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Weekly News Roundup 5/8 to 5/14

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This is what happens to the pets left behind when their owners die from coronavirus

Secured head to toe in a white protective suit, mask, gloves, and booties, animal-welfare enforcement supervisor Sean Gallagher entered an apartment in northeast Miami in late March to take custody of a dog. The seven-year-old German shepherd mix was frightened and snapped at him. The dog’s owner had been hospitalized with coronavirus and Gallagher, along with Miami-Dade Police Department officers, was at the apartment after a family member in New York asked the police to check on the pet. “The dog was reactive and scared,” said Alex Munoz, director of Miami-Dade County Animal Services. “She lost her family.” The shelter named her Linda. They soon learned that her owner died of coronavirus. . . . more

Dogs endure emotional difficulties in puberty like humans, says study

Moody, unpredictable, and with a striking disregard for the rules, teenagers can be hard to handle. Now it turns out the same is true for adolescent dogs. Researchers say they have found that pooches become less responsive to instructions from their caregivers during adolescence. And the parallels go further. “Generally, teenagers [who] have a less secure relationship with their parents are those [who] are more likely to show more conflict behavior toward their parents,” said Lucy Asher, MSc, PhD, coauthor of the research at Newcastle University in the UK. “That’s the same finding that we have [between adolescent dogs and their caregivers].” . . . more

The search for a COVID-19 research animal model

Early in the morning, the day after Mardi Gras in New Orleans—an explosion of humanity unimaginable today, though it was only two months ago—a FedEx truck pulled up to a loading dock at Tulane University. Two people stood waiting. The driver pulled a cardboard box out from among the orders of shoes and toilet paper and delivered it to the woman leading the pair. It contained a frozen vial filled with millions of particles of SARS-CoV-2, the virus that was at the same time silently making its way through the city all around them. This sample was isolated and propagated from a patient in Seattle, and was bound for the Tulane National Primate Research Center. There, it would be used to infect a group of four rhesus macaques and four African green monkeys to see if they could replicate the human disease. . . .more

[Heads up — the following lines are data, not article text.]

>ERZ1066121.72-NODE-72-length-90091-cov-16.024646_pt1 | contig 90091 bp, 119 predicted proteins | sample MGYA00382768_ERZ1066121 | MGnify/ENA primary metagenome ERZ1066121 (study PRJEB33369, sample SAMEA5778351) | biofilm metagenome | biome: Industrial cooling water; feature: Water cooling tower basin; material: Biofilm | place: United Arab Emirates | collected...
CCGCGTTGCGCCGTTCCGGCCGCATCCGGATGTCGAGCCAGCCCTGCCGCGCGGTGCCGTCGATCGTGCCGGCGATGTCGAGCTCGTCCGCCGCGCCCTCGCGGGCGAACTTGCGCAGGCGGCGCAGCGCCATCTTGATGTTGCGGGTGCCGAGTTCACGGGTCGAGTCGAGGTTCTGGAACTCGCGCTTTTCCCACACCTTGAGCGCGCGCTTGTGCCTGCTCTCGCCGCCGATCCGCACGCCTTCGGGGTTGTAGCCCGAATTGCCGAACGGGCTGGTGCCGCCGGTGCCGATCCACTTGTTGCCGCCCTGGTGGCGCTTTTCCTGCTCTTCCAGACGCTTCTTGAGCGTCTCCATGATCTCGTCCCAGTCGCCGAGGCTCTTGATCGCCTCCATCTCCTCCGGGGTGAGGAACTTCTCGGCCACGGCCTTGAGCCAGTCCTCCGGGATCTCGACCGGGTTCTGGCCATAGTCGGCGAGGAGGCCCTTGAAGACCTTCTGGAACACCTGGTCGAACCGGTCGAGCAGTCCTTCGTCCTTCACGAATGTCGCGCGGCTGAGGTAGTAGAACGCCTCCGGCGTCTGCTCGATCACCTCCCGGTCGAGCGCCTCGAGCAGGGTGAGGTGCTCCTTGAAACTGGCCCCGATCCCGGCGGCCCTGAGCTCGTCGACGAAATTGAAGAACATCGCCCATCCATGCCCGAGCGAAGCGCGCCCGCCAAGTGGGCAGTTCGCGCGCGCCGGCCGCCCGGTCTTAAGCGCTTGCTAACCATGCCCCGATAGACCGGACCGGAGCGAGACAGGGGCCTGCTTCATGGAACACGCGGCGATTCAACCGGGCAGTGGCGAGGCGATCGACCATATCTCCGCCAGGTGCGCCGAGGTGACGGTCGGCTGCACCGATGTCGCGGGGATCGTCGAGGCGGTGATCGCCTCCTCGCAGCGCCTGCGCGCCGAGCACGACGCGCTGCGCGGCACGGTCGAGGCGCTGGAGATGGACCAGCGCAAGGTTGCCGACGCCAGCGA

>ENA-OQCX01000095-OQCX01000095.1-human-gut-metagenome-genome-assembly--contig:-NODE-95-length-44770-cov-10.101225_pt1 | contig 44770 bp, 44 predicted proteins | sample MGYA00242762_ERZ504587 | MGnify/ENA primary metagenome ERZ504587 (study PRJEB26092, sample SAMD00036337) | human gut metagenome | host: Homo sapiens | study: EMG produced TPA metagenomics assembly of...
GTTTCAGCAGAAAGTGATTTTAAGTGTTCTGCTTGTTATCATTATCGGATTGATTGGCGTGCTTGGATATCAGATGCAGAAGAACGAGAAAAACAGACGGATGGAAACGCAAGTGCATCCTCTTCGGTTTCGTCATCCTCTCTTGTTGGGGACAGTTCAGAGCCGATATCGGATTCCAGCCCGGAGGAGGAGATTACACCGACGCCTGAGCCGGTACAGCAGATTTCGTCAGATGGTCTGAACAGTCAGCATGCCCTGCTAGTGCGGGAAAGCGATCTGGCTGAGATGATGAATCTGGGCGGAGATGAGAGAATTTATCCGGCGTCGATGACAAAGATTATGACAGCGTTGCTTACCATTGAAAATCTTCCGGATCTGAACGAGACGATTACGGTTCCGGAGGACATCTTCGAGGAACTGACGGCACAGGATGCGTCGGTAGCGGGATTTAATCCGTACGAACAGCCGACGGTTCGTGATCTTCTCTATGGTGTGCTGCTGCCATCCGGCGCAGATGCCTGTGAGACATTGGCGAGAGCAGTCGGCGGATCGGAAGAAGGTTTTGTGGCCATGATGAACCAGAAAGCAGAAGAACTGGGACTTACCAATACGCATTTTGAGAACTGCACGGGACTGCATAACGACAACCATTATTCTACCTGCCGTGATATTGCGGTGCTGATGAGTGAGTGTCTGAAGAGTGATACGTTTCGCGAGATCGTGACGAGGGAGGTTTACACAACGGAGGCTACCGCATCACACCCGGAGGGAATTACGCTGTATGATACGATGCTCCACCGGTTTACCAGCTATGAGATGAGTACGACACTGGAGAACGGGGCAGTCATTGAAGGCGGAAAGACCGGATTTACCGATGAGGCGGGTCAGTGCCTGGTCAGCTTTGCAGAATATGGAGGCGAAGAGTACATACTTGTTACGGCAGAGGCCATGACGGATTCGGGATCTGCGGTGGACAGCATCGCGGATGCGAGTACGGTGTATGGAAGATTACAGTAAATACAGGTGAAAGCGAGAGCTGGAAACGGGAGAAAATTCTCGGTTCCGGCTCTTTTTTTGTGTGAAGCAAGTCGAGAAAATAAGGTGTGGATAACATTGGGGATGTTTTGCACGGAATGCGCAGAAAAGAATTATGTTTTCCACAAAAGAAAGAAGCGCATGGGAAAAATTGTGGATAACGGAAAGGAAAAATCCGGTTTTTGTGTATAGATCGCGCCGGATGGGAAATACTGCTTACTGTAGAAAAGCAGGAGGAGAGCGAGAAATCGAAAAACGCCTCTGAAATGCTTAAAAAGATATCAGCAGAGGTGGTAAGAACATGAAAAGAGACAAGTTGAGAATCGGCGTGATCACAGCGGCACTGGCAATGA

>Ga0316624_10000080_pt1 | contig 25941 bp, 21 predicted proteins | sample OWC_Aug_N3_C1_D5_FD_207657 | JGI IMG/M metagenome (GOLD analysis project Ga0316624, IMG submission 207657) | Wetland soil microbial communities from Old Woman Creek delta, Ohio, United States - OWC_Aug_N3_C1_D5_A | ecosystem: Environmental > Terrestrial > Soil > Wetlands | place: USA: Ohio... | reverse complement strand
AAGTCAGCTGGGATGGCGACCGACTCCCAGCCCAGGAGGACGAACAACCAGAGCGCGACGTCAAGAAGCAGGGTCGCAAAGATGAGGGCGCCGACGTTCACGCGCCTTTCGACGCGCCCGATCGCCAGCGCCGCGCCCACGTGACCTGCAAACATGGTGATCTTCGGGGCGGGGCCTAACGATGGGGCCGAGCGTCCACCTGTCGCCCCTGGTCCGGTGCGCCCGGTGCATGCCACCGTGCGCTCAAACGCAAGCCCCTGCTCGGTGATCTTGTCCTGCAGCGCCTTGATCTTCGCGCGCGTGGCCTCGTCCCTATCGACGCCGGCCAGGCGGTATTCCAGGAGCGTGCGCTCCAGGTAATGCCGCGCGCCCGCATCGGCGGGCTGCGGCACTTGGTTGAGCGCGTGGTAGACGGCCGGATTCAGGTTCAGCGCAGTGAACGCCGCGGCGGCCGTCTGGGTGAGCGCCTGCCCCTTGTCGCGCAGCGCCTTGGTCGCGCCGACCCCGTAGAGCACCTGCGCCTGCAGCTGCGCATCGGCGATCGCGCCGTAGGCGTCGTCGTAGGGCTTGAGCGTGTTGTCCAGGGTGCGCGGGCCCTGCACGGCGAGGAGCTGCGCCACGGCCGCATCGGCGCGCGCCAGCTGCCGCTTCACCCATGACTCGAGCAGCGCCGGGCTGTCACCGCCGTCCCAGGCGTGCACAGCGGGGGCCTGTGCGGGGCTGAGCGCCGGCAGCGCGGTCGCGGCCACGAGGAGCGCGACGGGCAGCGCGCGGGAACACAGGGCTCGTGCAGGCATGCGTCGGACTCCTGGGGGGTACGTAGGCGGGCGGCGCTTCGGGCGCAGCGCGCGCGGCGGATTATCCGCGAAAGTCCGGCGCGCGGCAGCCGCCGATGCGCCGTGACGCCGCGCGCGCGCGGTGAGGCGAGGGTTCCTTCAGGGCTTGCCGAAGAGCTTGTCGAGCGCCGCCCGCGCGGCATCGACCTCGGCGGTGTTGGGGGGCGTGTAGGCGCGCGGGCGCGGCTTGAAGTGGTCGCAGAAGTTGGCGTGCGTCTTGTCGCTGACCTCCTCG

A much-hyped COVID-19 drug is almost identical to a black-market cat cure

When Robin Kintz’s two kittens, Fiona and Henry, contracted a fatal cat disease last year, she heard of a black-market drug from China. The use of the drug, known as GS-441524, is based on legitimate research from UC Davis, but the ways to get it seemed much less so. “It was, ‘If you want to save your cat, send me thousands of dollars, and I’ll DHL you some unmarked vials,’” she says. And she did. Kintz transferred the thousands of dollars, got the unmarked vials from China, and then injected the clear liquid into her dying cats every day for months. The first remarkable thing, given the nature of the transaction, is that Kintz says the vials actually worked. . . . more

Cat videos needed for Quarantine Cat Film Festival

Cats will come to the rescue of independent cinema this June. The Quarantine Cat Film Festival will come to virtual theaters in the US and Canada on Friday, June 19, to support local movie theaters, which have been closed worldwide for nearly two months. Once the festival premieres, moviegoers will purchase a ticket directly through a participating theater’s website to receive the all-new, feature-length feline film on their computer, mobile device, smart TV, or streaming device. About 50% of each ticket will go directly to a local theater, offering much-needed revenue during the closures. Festival creators Row House Cinema in Pittsburgh are seeking video submissions from cat-loving movie fans through Friday, May 15. Submissions will also be judged in four categories—cutest, funniest, bravest, and most loving—to compete for cash prizes. . . . more